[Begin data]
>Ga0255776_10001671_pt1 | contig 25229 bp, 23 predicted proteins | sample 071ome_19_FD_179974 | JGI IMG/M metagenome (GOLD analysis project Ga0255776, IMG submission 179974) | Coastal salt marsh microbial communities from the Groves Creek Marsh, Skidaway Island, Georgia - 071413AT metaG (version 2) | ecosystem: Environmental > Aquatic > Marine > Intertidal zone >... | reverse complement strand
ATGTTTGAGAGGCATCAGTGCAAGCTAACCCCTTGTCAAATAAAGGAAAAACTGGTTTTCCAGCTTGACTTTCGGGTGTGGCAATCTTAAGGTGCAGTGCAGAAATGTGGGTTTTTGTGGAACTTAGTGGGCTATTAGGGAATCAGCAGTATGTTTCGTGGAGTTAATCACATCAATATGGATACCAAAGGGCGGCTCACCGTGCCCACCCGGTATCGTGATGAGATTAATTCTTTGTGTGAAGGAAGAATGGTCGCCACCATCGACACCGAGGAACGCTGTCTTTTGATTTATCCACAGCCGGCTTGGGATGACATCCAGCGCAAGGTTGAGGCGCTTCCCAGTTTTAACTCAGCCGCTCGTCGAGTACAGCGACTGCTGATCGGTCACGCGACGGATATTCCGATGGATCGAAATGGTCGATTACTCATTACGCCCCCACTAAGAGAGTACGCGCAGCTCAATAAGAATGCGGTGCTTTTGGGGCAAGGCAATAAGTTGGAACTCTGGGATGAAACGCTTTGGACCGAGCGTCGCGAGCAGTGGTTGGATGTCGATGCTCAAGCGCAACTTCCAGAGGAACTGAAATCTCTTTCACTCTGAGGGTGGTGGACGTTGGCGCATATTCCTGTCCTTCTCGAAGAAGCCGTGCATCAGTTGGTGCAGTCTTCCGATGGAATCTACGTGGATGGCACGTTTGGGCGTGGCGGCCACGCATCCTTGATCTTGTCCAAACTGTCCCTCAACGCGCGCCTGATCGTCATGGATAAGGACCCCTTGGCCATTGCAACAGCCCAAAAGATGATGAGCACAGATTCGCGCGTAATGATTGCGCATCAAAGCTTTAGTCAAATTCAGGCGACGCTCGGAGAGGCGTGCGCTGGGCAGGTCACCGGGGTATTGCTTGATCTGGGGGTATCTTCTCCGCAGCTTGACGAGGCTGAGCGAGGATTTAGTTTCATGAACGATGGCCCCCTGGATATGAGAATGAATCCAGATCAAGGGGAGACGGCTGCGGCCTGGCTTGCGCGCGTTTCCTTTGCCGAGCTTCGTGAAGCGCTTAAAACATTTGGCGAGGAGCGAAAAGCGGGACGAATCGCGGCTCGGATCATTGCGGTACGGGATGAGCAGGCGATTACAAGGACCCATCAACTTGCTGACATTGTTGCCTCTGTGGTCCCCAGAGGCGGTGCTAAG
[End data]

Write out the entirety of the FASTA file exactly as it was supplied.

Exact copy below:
>Ga0255776_10001671_pt1 | contig 25229 bp, 23 predicted proteins | sample 071ome_19_FD_179974 | JGI IMG/M metagenome (GOLD analysis project Ga0255776, IMG submission 179974) | Coastal salt marsh microbial communities from the Groves Creek Marsh, Skidaway Island, Georgia - 071413AT metaG (version 2) | ecosystem: Environmental > Aquatic > Marine > Intertidal zone >... | reverse complement strand
ATGTTTGAGAGGCATCAGTGCAAGCTAACCCCTTGTCAAATAAAGGAAAAACTGGTTTTCCAGCTTGACTTTCGGGTGTGGCAATCTTAAGGTGCAGTGCAGAAATGTGGGTTTTTGTGGAACTTAGTGGGCTATTAGGGAATCAGCAGTATGTTTCGTGGAGTTAATCACATCAATATGGATACCAAAGGGCGGCTCACCGTGCCCACCCGGTATCGTGATGAGATTAATTCTTTGTGTGAAGGAAGAATGGTCGCCACCATCGACACCGAGGAACGCTGTCTTTTGATTTATCCACAGCCGGCTTGGGATGACATCCAGCGCAAGGTTGAGGCGCTTCCCAGTTTTAACTCAGCCGCTCGTCGAGTACAGCGACTGCTGATCGGTCACGCGACGGATATTCCGATGGATCGAAATGGTCGATTACTCATTACGCCCCCACTAAGAGAGTACGCGCAGCTCAATAAGAATGCGGTGCTTTTGGGGCAAGGCAATAAGTTGGAACTCTGGGATGAAACGCTTTGGACCGAGCGTCGCGAGCAGTGGTTGGATGTCGATGCTCAAGCGCAACTTCCAGAGGAACTGAAATCTCTTTCACTCTGAGGGTGGTGGACGTTGGCGCATATTCCTGTCCTTCTCGAAGAAGCCGTGCATCAGTTGGTGCAGTCTTCCGATGGAATCTACGTGGATGGCACGTTTGGGCGTGGCGGCCACGCATCCTTGATCTTGTCCAAACTGTCCCTCAACGCGCGCCTGATCGTCATGGATAAGGACCCCTTGGCCATTGCAACAGCCCAAAAGATGATGAGCACAGATTCGCGCGTAATGATTGCGCATCAAAGCTTTAGTCAAATTCAGGCGACGCTCGGAGAGGCGTGCGCTGGGCAGGTCACCGGGGTATTGCTTGATCTGGGGGTATCTTCTCCGCAGCTTGACGAGGCTGAGCGAGGATTTAGTTTCATGAACGATGGCCCCCTGGATATGAGAATGAATCCAGATCAAGGGGAGACGGCTGCGGCCTGGCTTGCGCGCGTTTCCTTTGCCGAGCTTCGTGAAGCGCTTAAAACATTTGGCGAGGAGCGAAAAGCGGGACGAATCGCGGCTCGGATCATTGCGGTACGGGATGAGCAGGCGATTACAAGGACCCATCAACTTGCTGACATTGTTGCCTCTGTGGTCCCCAGAGGCGGTGCTAAG